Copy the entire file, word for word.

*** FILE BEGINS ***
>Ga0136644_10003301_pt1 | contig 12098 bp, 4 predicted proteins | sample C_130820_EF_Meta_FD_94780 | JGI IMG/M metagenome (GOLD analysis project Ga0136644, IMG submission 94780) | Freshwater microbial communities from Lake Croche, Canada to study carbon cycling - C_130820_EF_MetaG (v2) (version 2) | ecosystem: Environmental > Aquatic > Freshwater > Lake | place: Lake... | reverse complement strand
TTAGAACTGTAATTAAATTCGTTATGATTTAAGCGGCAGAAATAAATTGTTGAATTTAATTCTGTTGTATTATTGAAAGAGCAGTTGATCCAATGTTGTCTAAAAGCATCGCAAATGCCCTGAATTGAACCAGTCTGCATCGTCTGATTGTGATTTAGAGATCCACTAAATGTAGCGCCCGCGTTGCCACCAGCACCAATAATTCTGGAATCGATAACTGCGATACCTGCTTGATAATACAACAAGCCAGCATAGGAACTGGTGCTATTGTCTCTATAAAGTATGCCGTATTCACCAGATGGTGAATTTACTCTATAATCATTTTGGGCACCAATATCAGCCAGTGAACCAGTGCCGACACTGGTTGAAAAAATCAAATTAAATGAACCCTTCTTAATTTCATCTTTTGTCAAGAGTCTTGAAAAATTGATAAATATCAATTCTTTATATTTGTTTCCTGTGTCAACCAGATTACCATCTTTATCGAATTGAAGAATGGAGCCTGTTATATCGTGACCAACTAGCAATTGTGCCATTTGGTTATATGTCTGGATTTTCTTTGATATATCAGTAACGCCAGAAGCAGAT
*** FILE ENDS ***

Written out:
>Ga0136644_10003301_pt1 | contig 12098 bp, 4 predicted proteins | sample C_130820_EF_Meta_FD_94780 | JGI IMG/M metagenome (GOLD analysis project Ga0136644, IMG submission 94780) | Freshwater microbial communities from Lake Croche, Canada to study carbon cycling - C_130820_EF_MetaG (v2) (version 2) | ecosystem: Environmental > Aquatic > Freshwater > Lake | place: Lake... | reverse complement strand
TTAGAACTGTAATTAAATTCGTTATGATTTAAGCGGCAGAAATAAATTGTTGAATTTAATTCTGTTGTATTATTGAAAGAGCAGTTGATCCAATGTTGTCTAAAAGCATCGCAAATGCCCTGAATTGAACCAGTCTGCATCGTCTGATTGTGATTTAGAGATCCACTAAATGTAGCGCCCGCGTTGCCACCAGCACCAATAATTCTGGAATCGATAACTGCGATACCTGCTTGATAATACAACAAGCCAGCATAGGAACTGGTGCTATTGTCTCTATAAAGTATGCCGTATTCACCAGATGGTGAATTTACTCTATAATCATTTTGGGCACCAATATCAGCCAGTGAACCAGTGCCGACACTGGTTGAAAAAATCAAATTAAATGAACCCTTCTTAATTTCATCTTTTGTCAAGAGTCTTGAAAAATTGATAAATATCAATTCTTTATATTTGTTTCCTGTGTCAACCAGATTACCATCTTTATCGAATTGAAGAATGGAGCCTGTTATATCGTGACCAACTAGCAATTGTGCCATTTGGTTATATGTCTGGATTTTCTTTGATATATCAGTAACGCCAGAAGCAGAT